The cream—specifically all-purpose cream—is what makes Filipino carbonara what it is. It functions as expected in this dish, leaving you with a light but rich sauce.
The Filipino Carbonara Process
There’s not a lot that goes into making Filipino carbonara, and that rings true in this recipe. Apart from the added step of roasting the garlic, the rest of the process follows the standard Filipino carbonara-making procedure.
Roasting the Garlic
The recipe starts with the roasting of the garlic. Pre-heat your oven to 450F. (You can also do this in a toaster.) Cut off a fourth from the top of the garlic, then place it cut-side up on a piece of foil.
Drizzle olive oil on top before sealing the foil like a package, as you would for, say, baked potato. Roast the heads of garlic for 45 minutes.
Let them cool before removing them from the foil then pushing them out from the compartments into a bowl. Set these aside for later.
Cooking the Noodles
The next step is to cook the pasta, which is just basically dropping it into a pot of heavily salted boiling water. For al dente noodles, cook your spaghetti two minutes less than package instructions. It can take the reduced time since it will still cook for a bit later in the sauce.
Remember to save at least half a cup of pasta water.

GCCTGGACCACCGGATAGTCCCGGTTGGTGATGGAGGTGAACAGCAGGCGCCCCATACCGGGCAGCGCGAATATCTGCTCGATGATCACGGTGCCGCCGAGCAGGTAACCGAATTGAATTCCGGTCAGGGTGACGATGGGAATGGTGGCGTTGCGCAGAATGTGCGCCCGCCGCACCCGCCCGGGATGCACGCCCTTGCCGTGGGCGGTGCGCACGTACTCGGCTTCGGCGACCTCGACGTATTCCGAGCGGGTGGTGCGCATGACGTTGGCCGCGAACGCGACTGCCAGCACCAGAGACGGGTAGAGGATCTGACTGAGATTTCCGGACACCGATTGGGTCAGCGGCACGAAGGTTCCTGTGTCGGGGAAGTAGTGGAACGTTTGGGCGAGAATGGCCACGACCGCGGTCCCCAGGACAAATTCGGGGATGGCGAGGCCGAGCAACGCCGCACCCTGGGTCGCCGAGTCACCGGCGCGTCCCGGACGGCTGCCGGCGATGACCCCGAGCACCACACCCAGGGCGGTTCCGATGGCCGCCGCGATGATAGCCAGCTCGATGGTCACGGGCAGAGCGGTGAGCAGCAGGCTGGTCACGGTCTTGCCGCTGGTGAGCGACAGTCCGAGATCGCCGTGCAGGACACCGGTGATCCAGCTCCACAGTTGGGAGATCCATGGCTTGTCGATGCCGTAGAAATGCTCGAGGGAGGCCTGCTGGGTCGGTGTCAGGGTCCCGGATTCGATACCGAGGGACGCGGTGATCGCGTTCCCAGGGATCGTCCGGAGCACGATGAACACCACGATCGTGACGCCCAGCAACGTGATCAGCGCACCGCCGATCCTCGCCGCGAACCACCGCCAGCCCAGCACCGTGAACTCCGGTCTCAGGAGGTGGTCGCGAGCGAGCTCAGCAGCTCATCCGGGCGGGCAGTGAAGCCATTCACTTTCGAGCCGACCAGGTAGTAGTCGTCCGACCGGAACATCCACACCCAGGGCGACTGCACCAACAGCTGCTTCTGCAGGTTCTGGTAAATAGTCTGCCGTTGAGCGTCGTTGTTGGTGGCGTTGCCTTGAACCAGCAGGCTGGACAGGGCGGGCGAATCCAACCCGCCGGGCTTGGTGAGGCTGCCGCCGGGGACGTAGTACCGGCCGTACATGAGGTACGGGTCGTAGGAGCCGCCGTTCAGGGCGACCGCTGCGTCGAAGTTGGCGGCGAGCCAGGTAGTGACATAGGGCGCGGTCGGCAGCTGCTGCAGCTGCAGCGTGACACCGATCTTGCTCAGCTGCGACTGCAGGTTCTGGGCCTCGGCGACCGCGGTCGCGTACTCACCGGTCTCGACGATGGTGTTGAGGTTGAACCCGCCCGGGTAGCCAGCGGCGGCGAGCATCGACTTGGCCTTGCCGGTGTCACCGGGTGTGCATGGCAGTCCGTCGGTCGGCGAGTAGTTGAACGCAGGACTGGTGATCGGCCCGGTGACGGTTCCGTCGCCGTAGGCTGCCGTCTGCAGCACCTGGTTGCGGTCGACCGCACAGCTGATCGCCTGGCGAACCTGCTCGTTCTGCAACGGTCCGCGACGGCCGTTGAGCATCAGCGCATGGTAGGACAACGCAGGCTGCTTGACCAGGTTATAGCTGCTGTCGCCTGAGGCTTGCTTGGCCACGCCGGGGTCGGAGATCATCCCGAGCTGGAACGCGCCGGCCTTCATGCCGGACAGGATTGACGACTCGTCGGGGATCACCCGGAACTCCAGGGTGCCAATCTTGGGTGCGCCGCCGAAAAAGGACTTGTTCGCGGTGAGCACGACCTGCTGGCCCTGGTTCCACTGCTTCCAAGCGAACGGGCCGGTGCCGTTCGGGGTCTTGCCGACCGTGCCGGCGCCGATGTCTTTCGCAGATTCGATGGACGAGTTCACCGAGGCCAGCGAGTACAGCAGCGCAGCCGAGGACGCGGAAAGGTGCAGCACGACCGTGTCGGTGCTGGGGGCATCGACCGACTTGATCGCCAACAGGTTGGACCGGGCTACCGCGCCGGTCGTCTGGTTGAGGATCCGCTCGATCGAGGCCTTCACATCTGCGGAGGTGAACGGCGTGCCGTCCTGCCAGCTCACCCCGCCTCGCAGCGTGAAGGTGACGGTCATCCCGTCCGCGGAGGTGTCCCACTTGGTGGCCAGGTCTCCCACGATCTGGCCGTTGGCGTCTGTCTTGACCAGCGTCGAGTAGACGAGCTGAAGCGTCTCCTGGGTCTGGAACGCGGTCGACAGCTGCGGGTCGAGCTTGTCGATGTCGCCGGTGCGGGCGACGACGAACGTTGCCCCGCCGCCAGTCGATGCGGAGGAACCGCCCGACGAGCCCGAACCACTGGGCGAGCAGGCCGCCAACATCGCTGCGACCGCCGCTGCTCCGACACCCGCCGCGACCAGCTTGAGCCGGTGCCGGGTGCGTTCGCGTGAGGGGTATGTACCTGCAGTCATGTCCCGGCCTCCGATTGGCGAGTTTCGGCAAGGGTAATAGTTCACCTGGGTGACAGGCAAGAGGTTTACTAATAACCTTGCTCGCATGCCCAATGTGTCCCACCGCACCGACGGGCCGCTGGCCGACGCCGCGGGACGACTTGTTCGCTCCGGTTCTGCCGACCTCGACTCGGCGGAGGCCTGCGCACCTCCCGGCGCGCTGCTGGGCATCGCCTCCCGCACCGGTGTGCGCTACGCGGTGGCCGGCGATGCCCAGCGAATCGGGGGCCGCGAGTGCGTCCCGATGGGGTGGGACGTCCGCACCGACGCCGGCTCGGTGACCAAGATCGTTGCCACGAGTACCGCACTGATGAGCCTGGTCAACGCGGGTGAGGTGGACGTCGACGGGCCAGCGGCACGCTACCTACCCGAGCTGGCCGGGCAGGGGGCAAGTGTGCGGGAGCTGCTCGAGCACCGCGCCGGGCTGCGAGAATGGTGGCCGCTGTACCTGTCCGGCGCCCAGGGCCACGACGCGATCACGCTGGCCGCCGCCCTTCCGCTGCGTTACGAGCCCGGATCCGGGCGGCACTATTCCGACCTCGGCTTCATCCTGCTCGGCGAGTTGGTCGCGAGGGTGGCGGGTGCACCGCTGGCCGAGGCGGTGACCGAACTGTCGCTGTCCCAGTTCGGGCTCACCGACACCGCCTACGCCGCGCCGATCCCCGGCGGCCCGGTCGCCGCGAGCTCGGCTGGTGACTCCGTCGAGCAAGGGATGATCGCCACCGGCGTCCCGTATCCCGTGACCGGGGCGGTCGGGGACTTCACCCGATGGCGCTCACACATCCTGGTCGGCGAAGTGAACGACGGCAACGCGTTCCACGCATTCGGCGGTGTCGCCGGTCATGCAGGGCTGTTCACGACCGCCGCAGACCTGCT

Preparing the Mix-ins
Move to the stove then start preparing your mix-ins, beginning with the bacon since the fat you render from it will be used to cook the rest of the ingredients after. You’ll want to cook the bacon until crisp. Though since it’ll be cooked in the sauce later, it will soften. So if you’d like a little bit of crunch in your carbonara, reserve some of the bacon (or cook a little more, then reserve that) to use as a topping.
Remove the bacon with a slotted spoon and set aside, then cook your mushrooms. To get everything evenly browned, place your mushrooms in a single layer. While that’s cooking, combine the cream with your pasta water from earlier. This will help thin it out so the sauce isn’t too heavy. Once your mushrooms are browned and a bit caramelized, remove with a slotted spoon and set aside, as well.
Making the Sauce
By this time, you won’t have a lot of fat left in the pan, so heat some butter before adding your cream and pasta water mixture, plus the roasted garlic from earlier. Let it simmer and stir until the garlic is completely dissolved.
Now all that’s left is to combine everything; add the bacon and mushrooms followed by the spaghetti.
Mix it well, agitating the pan constantly. (This means moving it in a forward-backward motion while you stir the pasta in the pan.) Doing this helps the sauce thicken and cling to the noodles better.
Topping Your Filipino Carbonara
Finish your carbonara with Parmesan—whether fresh or from the bottle—and some black pepper. (The latter is optional.)
Pepper’s Best Filipino Carbonara
The ingredients are what really make Pepper’s best Filipino carbonara recipe. There’s some technique to it, but it’s nothing that an amateur chef can’t accomplish at home with the tools he/she has. The combination of the winners from all of our testing results in a Filipino carbonara with al dente spaghetti, a smooth, garlicky, not-too-heavy cream sauce, and a well-balanced pair of mix-ins in the form of caramelized mushrooms and meaty bacon that don’t overpower the dish.
Again, this is not Italian carbonara. It’s way better.